Ravencave book cover, showing a landscape in dark blues and purples with a waterfall splashing into a pool of water in the centre.
Book Reviews

Ravencave | Book Review

By Marcus Sedgwick (published by Barrington Stoke, 2023)

Eight hundred people, eight hundred families, just like ours, without enough money coming in, with no way of knowing how to survive.
I wonder how many of those eight hundred families are dealing with it by going on holiday and wandering over the empty Yorkshire hills, going to spread their granny’s ashes on the landscape.
A landscape full of ghosts, Mum says, though she hasn’t seen one.
And strangely, it turns out it’s not her who sees a ghost first.
It’s me.

James is having a tough time. His father recently lost his job, his mother hasn’t written anything in years, and his brother won’t even talk to him anymore. And now they’re all miserably traipsing across the Yorkshire hills on ‘holiday’, to scatter his granny’s ashes.

It’s on one of these days out that James first sees the ghost girl, though he’s too afraid to follow her. It won’t be the last time she appears however, and frustrated by his family’s inability to communicate, maybe next time he’ll go with her…

Ravencave book cover, showing a landscape in dark blues and purples with a waterfall splashing into a pool of water in the centre.

I can’t say it doesn’t feel a little odd reviewing this book. Marcus Sedgwick passed away in November of last year, meaning that Ravencave has been published posthumously. Sedgwick was a master of stories about ghosts and the supernatural, as well as death, hardship, and loss, so although the topic of this one is not unusual, it nonetheless feels poignant.

Our protagonist, James, is an eleven-year-old boy on holiday with his family. They’re in Yorkshire, just like they were the year before. But rather than a joyful time, they all seem to drift around each other, not really talking, each bearing the weight of the current hardships.

James feels lost and detached from his family; he’s doing his best to connect, to keep things light, and to be there for everyone else, but it’s only a matter of time until the slow trickle of frustration breaks, like a dam bursting. It’s no wonder he goes chasing after the ghost girl.

His parents, meanwhile, are chasing their own ghosts – for his father, it’s a family tree, an understanding of where he comes from when his future is uncertain. For his mother, it’s her creativity. Even his brother, Robbie, is feeling the strain, moodier than he was when they last visited.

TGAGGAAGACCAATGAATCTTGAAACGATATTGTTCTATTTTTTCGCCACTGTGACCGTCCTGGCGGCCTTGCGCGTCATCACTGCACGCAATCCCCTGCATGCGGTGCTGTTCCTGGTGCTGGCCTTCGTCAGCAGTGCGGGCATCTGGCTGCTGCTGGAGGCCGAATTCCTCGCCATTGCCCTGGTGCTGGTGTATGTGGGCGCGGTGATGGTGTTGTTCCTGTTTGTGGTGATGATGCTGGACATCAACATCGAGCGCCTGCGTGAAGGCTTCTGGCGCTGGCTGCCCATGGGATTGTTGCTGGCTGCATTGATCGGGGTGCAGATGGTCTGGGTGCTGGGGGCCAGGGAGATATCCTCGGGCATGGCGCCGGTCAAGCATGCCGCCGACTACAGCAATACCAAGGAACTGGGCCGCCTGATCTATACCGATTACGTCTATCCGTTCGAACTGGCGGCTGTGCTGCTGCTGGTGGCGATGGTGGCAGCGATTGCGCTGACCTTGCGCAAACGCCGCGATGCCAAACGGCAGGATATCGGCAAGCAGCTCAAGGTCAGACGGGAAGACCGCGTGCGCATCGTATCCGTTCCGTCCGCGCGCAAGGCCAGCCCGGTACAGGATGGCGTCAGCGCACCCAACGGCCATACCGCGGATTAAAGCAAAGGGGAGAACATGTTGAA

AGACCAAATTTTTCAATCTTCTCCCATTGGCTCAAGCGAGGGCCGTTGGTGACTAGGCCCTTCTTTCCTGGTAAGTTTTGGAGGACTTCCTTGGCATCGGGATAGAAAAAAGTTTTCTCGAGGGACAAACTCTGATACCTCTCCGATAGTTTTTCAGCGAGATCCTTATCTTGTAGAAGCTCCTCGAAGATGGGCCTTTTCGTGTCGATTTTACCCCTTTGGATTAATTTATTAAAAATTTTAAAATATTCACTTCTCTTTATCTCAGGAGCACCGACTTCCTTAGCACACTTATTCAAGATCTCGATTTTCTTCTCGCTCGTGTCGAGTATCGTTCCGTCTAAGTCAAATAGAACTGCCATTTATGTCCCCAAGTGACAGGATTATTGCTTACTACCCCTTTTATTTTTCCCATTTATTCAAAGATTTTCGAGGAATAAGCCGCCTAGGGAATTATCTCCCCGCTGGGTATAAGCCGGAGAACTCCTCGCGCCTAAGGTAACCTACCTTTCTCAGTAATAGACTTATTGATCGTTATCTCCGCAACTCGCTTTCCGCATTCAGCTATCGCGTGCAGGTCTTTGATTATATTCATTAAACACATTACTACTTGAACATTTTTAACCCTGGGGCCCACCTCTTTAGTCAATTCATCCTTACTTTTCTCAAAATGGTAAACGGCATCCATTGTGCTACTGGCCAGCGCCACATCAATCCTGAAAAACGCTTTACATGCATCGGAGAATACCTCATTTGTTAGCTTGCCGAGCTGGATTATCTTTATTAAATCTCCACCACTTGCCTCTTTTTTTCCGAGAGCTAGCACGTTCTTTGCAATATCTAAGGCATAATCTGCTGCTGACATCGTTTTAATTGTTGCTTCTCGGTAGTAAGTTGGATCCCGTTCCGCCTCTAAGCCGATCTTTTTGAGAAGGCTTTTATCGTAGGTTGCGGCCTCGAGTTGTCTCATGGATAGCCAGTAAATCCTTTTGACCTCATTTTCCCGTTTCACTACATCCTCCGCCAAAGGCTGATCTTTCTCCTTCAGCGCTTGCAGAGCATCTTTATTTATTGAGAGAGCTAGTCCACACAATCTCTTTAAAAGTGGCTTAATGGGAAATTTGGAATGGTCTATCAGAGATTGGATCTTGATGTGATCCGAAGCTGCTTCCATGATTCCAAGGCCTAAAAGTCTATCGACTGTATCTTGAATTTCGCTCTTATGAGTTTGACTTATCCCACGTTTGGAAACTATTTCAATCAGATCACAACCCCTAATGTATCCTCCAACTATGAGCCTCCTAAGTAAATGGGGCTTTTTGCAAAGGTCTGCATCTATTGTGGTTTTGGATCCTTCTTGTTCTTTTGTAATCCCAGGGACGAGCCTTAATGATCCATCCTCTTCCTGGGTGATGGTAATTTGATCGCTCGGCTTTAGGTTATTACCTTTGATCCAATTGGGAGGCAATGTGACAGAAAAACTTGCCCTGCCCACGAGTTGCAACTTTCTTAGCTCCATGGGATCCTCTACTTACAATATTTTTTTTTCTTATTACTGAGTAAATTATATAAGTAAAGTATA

The financial difficulties that the family are facing will be very familiar to many right now. You can feel the visceral emotion from James’ father when he sees the head of his company on TV ‘explaining’ the layoffs, and the sadness in his mother’s voice when she talks about losing her spark for writing. You can feel the tension and the strain in their conversations, but punctuated with moments of tenderness and hope.

Sedgwick’s descriptions are as evocative as always, from the blustering open hills to the dark caves and the vine covered ruins. There is beauty in the emptiness of the landscape, a quietness that builds to melancholy as the story progresses. However, there is also a brightness and warmth towards the end, as the family come together.

It’s worth noting that there is a political message within the story, about history repeating itself and the endless march of progress that leads the rich to get richer while the workers must do whatever they can to survive. Rather than being laboured however, it feels natural within the setting, and is tempered by the theme of family – blood or not – and being there for one another.

Barrington Stoke are known for publishing accessible stories, and Ravencave is no exception. At just over 100 pages long, it’s a quick read that uses a dyslexic-friendly typeface and layout. The writing itself uses relatively simple words and sentence structures that make for a smooth and easy read, despite the darker subject matter. It is listed in their catalogue as having an interest age of 11+ and a reading age of 8+.

Yes, Ravencave is a ghost story, but it’s also more than that. It’s a story of love and loss, both physical and emotional. More than that though, it’s a story of understanding who you are and where you come from, of accepting the things you can’t change, and making peace with your past – and your future.

If you want to follow James and the ghost girl to the Ravencave, you can grab a copy at the link below.
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Looking for more books about coping with loss? If so, you can see our previous reviews here.